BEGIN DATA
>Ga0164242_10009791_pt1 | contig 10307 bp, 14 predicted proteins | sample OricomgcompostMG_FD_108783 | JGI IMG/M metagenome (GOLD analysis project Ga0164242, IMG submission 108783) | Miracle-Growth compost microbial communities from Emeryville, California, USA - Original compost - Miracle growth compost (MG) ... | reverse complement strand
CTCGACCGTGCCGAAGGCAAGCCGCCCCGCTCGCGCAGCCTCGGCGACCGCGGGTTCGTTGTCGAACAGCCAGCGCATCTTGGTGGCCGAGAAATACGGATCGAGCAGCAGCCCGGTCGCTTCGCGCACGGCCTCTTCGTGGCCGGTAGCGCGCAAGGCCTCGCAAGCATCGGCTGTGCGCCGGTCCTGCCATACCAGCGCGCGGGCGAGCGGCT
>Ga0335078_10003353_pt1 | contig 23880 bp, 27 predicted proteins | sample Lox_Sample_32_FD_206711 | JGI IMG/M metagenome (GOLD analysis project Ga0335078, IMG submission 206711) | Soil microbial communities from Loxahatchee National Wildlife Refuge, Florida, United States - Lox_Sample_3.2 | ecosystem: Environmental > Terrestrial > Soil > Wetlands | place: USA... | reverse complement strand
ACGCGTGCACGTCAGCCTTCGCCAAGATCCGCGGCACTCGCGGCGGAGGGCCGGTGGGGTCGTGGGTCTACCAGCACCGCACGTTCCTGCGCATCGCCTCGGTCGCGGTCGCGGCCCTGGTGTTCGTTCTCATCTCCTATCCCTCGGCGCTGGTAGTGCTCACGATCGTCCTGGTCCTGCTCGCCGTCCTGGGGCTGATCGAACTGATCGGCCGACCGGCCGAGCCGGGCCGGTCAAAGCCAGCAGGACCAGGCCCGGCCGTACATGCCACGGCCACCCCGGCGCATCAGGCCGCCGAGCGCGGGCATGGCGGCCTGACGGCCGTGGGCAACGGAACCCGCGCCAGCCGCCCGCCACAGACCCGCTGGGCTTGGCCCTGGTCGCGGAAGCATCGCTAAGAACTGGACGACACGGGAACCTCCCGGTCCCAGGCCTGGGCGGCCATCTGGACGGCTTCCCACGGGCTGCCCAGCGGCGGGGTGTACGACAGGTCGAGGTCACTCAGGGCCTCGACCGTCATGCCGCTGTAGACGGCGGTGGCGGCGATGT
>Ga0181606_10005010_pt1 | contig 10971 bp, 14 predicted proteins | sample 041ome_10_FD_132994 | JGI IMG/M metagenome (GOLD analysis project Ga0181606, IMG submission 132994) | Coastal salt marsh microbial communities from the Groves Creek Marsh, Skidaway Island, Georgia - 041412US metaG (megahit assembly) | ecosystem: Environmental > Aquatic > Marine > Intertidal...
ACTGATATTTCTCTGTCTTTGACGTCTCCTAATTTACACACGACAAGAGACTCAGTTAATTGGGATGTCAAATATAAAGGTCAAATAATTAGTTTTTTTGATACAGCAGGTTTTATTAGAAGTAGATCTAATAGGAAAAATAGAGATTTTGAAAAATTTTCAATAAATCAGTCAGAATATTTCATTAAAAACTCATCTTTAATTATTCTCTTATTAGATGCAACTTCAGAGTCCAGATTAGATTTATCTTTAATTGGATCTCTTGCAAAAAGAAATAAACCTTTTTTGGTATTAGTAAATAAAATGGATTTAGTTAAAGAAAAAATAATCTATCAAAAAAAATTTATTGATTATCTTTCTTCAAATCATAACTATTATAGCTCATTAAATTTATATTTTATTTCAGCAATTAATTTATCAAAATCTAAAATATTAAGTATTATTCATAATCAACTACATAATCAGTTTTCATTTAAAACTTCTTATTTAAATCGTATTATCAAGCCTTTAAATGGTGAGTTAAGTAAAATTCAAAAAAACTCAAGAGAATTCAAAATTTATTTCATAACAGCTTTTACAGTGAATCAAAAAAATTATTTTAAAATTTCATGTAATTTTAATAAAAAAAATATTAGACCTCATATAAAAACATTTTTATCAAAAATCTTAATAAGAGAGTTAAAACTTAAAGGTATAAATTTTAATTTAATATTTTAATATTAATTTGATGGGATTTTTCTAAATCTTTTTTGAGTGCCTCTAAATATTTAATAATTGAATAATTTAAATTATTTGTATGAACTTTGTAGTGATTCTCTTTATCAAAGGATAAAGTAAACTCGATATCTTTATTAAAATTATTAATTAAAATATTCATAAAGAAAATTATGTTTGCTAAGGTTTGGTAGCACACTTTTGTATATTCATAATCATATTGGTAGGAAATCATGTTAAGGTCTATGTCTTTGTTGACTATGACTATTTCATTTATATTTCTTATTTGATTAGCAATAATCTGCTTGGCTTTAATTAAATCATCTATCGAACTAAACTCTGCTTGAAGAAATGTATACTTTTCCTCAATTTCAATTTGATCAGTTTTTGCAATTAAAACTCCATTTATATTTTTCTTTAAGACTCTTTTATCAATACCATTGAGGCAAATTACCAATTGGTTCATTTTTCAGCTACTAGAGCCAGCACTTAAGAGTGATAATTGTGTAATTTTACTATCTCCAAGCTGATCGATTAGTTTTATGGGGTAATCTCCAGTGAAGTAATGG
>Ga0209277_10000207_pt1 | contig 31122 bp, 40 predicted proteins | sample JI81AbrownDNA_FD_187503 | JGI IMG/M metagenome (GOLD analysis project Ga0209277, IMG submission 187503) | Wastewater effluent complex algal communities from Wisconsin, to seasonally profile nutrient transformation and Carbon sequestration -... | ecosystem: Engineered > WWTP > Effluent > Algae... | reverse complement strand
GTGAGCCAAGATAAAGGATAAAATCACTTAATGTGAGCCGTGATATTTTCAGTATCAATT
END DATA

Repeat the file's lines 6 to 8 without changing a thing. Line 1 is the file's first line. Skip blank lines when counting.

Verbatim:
ACTGATATTTCTCTGTCTTTGACGTCTCCTAATTTACACACGACAAGAGACTCAGTTAATTGGGATGTCAAATATAAAGGTCAAATAATTAGTTTTTTTGATACAGCAGGTTTTATTAGAAGTAGATCTAATAGGAAAAATAGAGATTTTGAAAAATTTTCAATAAATCAGTCAGAATATTTCATTAAAAACTCATCTTTAATTATTCTCTTATTAGATGCAACTTCAGAGTCCAGATTAGATTTATCTTTAATTGGATCTCTTGCAAAAAGAAATAAACCTTTTTTGGTATTAGTAAATAAAATGGATTTAGTTAAAGAAAAAATAATCTATCAAAAAAAATTTATTGATTATCTTTCTTCAAATCATAACTATTATAGCTCATTAAATTTATATTTTATTTCAGCAATTAATTTATCAAAATCTAAAATATTAAGTATTATTCATAATCAACTACATAATCAGTTTTCATTTAAAACTTCTTATTTAAATCGTATTATCAAGCCTTTAAATGGTGAGTTAAGTAAAATTCAAAAAAACTCAAGAGAATTCAAAATTTATTTCATAACAGCTTTTACAGTGAATCAAAAAAATTATTTTAAAATTTCATGTAATTTTAATAAAAAAAATATTAGACCTCATATAAAAACATTTTTATCAAAAATCTTAATAAGAGAGTTAAAACTTAAAGGTATAAATTTTAATTTAATATTTTAATATTAATTTGATGGGATTTTTCTAAATCTTTTTTGAGTGCCTCTAAATATTTAATAATTGAATAATTTAAATTATTTGTATGAACTTTGTAGTGATTCTCTTTATCAAAGGATAAAGTAAACTCGATATCTTTATTAAAATTATTAATTAAAATATTCATAAAGAAAATTATGTTTGCTAAGGTTTGGTAGCACACTTTTGTATATTCATAATCATATTGGTAGGAAATCATGTTAAGGTCTATGTCTTTGTTGACTATGACTATTTCATTTATATTTCTTATTTGATTAGCAATAATCTGCTTGGCTTTAATTAAATCATCTATCGAACTAAACTCTGCTTGAAGAAATGTATACTTTTCCTCAATTTCAATTTGATCAGTTTTTGCAATTAAAACTCCATTTATATTTTTCTTTAAGACTCTTTTATCAATACCATTGAGGCAAATTACCAATTGGTTCATTTTTCAGCTACTAGAGCCAGCACTTAAGAGTGATAATTGTGTAATTTTACTATCTCCAAGCTGATCGATTAGTTTTATGGGGTAATCTCCAGTGAAGTAATGG
>Ga0209277_10000207_pt1 | contig 31122 bp, 40 predicted proteins | sample JI81AbrownDNA_FD_187503 | JGI IMG/M metagenome (GOLD analysis project Ga0209277, IMG submission 187503) | Wastewater effluent complex algal communities from Wisconsin, to seasonally profile nutrient transformation and Carbon sequestration -... | ecosystem: Engineered > WWTP > Effluent > Algae... | reverse complement strand
GTGAGCCAAGATAAAGGATAAAATCACTTAATGTGAGCCGTGATATTTTCAGTATCAATT